Researchers from Nottingham Trent University (NTU) and Stoll GmBH have developed a smart balaclava that warms oxygen before it is inhaled to reduce athletes' risk of contracting chest infections while training outdoors in winter.
Using flat-bed knitting technology, heating wires were knitted directly into the fabric itself. A knitted patch of electric-conductive yarn fits over the nose and mouth and emits heat when charged with an electric current.
The patch connects to a knitted power socket at the back of the balaclava that contains a plus and minus pole to attach to a rechargeable cell battery. When a battery is inserted, the power turns on and the area around the nose and mouth warms up. Electricity cannot be felt by the wearer because the current is so low.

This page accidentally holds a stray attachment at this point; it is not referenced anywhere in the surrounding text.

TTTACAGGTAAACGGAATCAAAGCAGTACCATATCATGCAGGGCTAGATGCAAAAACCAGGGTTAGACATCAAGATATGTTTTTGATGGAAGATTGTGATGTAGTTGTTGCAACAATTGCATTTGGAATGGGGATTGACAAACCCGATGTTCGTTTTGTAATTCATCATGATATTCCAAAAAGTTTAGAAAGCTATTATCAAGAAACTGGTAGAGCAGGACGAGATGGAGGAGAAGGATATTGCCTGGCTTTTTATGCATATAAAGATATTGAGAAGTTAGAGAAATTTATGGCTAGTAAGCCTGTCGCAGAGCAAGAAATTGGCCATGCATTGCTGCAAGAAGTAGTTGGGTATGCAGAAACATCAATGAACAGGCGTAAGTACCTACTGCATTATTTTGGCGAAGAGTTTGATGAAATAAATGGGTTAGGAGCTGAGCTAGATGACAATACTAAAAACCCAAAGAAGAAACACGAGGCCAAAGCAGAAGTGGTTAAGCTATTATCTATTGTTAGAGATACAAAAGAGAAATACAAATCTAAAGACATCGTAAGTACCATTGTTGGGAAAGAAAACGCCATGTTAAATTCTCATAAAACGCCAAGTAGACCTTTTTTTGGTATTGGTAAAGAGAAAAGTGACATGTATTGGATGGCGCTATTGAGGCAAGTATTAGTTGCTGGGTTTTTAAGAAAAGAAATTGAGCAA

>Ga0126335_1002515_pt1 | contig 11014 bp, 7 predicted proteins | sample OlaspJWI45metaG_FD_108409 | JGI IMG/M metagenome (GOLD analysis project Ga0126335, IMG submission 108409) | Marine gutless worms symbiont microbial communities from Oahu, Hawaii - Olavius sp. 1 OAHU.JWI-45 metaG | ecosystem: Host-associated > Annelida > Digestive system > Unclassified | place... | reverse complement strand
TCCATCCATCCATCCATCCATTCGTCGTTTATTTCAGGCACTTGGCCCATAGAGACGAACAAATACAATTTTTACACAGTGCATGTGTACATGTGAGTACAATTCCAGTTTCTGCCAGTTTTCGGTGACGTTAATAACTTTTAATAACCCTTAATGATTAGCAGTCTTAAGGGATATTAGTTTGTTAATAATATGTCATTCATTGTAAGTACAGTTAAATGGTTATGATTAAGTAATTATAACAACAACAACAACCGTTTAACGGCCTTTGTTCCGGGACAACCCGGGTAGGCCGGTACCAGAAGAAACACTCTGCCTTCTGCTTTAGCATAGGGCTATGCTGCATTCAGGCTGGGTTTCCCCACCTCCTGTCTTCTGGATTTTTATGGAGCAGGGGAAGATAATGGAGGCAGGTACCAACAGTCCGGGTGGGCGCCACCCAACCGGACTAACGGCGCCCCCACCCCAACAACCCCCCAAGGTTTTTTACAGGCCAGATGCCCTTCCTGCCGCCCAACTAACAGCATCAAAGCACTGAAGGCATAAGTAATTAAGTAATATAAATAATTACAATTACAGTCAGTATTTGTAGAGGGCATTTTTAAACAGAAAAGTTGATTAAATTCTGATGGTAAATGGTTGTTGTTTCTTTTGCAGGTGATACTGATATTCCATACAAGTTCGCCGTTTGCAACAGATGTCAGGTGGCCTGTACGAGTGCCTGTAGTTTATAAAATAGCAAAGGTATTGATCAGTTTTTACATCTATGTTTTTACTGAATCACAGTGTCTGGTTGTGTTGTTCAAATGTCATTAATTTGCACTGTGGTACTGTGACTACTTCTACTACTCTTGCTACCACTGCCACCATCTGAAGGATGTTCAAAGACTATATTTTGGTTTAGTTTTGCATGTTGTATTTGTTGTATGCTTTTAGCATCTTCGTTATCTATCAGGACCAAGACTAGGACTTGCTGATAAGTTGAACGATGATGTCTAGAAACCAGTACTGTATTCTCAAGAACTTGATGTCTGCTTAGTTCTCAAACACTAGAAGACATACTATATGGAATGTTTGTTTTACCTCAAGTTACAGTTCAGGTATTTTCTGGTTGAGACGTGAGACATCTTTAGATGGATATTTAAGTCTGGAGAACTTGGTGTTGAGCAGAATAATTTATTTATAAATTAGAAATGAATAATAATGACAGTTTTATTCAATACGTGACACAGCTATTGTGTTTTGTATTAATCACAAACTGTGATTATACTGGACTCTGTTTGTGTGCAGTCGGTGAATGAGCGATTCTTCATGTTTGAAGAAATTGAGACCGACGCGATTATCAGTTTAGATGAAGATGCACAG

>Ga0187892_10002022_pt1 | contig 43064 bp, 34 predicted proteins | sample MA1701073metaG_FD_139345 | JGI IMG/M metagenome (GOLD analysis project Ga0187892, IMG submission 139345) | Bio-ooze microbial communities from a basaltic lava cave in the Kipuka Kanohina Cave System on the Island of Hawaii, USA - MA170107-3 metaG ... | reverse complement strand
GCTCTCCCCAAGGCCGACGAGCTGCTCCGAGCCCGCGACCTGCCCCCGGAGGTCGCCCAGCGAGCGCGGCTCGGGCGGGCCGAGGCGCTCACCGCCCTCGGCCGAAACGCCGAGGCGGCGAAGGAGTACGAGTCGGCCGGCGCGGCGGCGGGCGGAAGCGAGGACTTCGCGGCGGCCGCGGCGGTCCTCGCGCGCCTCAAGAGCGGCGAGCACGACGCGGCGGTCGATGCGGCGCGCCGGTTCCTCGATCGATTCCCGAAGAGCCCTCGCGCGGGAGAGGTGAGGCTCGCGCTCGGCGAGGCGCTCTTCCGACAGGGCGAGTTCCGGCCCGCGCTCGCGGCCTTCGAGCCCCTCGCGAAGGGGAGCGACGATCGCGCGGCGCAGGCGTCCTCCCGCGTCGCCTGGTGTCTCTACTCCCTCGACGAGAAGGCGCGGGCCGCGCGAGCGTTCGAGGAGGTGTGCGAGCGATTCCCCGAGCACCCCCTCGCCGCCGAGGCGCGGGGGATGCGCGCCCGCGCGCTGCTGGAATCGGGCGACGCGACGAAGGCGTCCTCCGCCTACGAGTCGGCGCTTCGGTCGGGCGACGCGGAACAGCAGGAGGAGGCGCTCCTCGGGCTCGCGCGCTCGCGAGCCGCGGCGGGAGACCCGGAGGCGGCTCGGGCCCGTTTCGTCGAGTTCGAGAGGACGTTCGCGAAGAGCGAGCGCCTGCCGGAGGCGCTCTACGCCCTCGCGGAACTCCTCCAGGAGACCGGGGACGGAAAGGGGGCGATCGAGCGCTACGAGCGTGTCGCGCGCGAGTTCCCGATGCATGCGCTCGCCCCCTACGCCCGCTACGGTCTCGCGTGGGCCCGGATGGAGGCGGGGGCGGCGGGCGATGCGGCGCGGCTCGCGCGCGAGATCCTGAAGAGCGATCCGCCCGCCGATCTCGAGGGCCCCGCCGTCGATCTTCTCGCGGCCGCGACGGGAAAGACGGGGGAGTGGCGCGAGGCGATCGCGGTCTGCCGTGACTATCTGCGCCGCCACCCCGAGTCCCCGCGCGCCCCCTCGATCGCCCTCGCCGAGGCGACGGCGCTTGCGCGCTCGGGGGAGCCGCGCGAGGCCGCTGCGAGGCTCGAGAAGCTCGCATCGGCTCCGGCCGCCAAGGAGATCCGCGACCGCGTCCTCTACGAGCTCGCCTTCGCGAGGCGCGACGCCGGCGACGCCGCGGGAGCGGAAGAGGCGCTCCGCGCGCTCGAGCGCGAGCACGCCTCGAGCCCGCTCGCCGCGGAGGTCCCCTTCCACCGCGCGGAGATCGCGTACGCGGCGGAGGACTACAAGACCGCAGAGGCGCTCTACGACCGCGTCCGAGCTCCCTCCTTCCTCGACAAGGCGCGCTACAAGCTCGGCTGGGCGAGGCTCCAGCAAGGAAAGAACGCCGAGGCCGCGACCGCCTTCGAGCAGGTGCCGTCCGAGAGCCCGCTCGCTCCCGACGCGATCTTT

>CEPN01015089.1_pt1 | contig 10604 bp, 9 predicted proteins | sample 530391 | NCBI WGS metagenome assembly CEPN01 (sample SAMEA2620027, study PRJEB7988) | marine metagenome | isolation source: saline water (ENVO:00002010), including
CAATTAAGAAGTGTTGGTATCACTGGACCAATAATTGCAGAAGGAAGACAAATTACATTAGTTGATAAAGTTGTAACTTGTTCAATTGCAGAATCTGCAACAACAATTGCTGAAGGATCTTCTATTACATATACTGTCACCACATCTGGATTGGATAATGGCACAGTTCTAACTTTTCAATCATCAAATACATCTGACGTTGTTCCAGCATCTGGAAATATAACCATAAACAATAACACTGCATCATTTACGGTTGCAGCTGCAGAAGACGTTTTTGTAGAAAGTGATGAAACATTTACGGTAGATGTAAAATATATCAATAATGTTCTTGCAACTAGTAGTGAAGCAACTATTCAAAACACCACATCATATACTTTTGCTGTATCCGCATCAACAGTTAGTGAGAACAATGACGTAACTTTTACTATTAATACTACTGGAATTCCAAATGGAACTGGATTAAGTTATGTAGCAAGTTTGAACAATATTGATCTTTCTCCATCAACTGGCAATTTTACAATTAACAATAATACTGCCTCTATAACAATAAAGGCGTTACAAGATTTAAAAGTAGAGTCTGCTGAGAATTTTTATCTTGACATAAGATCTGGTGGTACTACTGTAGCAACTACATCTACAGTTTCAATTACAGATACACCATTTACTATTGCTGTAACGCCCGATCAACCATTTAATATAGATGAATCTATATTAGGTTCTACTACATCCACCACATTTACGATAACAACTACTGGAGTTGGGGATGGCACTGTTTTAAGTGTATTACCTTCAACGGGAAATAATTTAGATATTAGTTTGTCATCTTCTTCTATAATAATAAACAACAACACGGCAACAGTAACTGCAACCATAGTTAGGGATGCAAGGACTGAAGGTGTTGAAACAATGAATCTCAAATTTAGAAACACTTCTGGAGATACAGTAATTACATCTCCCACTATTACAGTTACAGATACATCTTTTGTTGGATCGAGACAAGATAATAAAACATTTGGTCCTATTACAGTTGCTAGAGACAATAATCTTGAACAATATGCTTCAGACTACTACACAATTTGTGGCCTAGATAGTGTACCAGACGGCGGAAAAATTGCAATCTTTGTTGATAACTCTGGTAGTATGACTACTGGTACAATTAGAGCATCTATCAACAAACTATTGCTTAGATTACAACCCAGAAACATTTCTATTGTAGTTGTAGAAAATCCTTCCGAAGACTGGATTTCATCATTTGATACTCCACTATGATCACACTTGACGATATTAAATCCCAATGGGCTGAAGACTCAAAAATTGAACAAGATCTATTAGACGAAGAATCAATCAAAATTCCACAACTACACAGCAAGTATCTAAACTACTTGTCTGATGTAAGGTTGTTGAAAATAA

“By using electric-conductive yarns that are so tiny that they cannot be felt by human skin, we’re able to provide a consistent level of warmth to a piece of clothing so that a runner only breathes in warm air," says Tilak Dias, leader of the Advanced Textiles Research Group at NTU's School of Art and Design.
The mask is fully washable and behaves like any other fabric. It incorporates 3D-knitted pre-shape qualities for a more comfortable fit as well as reflective stripes for passive visibility.